Breast cancer survivors stun in empowering monokini bathing suits

"I do not want to hide, I do not want to stop swimming, I do not want to undergo extensive plastic surgery operations and I do not want to be forced to use the uncomfortable prosthesis on the beach," Breast cancer survivor Elina Haltunnen said according to the Daily Mail Online. "I want to feel as free and active as I did before my cancer, and Monokini 2.0 gives me a chance to do exactly that."

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10 Things You Definitely Should Not Do This Summer

Do Not: Avoid the Beach or Pool. I know that being in a bathing suit can be scary. But if you love going to the beach or pool, don’t avoid those things simply because you think your body isn’t good enough to wear a bathing suit. Who says you have to wear a string bikini if you feel uncomfortable in it? There are so many amazing one-piece suits out there, as well as high-waisted bikinis, gorgeous plus-size swimsuits, and so much more for every figure. Just find one that makes YOU feel good and don’t stress over what anyone else might think.

Bathing suit fashion and the project of gender.

By Lisa Wade, PhD

I came across this ad for bathing suits from the 1920s and was struck by how similar the men’s and women’s suits were designed.  Hers might have some extra coverage up top and feature a tight skirt over shorts instead of just shorts but, compared to what you see on beaches today, they are essentially the same bathing suit.

So, why are the designs for men’s and women’s bathing suits so different today? Honestly, either one could be gender-neutral. Male swimmers already wear Speedos; the fact that the man in the ad above is covering his chest is evidence that there is a possible world in which men do so. I can see men in bikinis. Likewise, women go topless on some beaches and in some countries and it can’t be any more ridiculous for them to swim in baggy knee-length shorts than it is for men to do so.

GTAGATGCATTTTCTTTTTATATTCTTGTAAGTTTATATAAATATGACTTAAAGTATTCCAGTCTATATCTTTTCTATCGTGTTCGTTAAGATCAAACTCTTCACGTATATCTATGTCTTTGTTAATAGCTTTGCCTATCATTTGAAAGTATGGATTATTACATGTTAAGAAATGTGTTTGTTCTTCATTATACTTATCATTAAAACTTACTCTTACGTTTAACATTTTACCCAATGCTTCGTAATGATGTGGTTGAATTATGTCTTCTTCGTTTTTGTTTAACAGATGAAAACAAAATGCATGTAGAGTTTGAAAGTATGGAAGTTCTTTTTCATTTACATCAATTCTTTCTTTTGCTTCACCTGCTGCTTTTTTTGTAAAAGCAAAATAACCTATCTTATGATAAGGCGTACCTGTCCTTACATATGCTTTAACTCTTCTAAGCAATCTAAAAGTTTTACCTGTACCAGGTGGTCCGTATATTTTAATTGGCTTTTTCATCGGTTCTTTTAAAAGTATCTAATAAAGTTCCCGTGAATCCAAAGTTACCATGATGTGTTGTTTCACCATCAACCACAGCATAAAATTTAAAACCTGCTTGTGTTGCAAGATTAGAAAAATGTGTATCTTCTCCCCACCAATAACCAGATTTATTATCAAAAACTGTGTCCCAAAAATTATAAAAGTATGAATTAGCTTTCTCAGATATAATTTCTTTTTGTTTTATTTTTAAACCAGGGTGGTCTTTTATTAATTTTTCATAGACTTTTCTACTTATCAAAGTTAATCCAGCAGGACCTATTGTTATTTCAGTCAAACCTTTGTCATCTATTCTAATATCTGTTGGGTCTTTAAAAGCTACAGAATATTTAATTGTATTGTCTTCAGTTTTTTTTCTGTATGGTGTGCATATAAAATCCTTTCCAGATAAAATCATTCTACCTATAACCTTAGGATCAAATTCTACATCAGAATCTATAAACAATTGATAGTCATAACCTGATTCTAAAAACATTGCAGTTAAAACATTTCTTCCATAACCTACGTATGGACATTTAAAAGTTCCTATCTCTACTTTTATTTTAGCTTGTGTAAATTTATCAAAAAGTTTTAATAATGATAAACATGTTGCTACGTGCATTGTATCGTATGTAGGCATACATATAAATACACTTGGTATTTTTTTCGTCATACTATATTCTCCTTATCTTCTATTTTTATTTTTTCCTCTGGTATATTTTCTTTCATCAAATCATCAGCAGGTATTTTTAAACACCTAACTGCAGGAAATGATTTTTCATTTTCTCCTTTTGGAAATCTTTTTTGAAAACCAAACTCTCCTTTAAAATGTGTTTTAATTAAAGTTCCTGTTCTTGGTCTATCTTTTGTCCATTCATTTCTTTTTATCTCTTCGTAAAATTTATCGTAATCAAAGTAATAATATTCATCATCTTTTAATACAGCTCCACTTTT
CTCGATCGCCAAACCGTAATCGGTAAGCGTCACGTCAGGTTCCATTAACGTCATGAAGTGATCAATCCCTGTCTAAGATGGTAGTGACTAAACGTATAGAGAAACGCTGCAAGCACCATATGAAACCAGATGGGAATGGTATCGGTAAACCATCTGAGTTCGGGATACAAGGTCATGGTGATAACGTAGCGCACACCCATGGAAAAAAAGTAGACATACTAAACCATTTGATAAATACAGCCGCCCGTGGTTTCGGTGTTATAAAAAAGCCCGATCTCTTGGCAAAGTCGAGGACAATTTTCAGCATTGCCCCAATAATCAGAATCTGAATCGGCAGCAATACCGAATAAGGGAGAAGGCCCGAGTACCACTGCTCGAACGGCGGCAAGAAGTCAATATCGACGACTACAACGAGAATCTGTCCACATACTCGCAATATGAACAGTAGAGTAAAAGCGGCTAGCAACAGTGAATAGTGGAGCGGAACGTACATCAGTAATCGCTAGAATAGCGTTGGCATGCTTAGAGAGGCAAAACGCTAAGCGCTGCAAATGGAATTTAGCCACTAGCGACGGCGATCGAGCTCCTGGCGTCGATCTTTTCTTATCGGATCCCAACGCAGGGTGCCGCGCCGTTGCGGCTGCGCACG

But, that’s not how it is.  Efforts to differentiate men and women through fashion have varied over time.  It can be a response to a collective desire to emphasize or minimize difference, like the unisex pants below marketed in the 1960s and 70s.  It can also be, however, a backlash to those same impulses.  When differences between men and women in education, leisure, and work start to disappear – as they are right now – some might cling even tighter to the few arenas in which men and women can be made to seem very different.

Lisa Wade is a professor of sociology at Occidental College and the co-author of Gender: Ideas, Interactions, Institutions. You can follow her on Twitter and Facebook.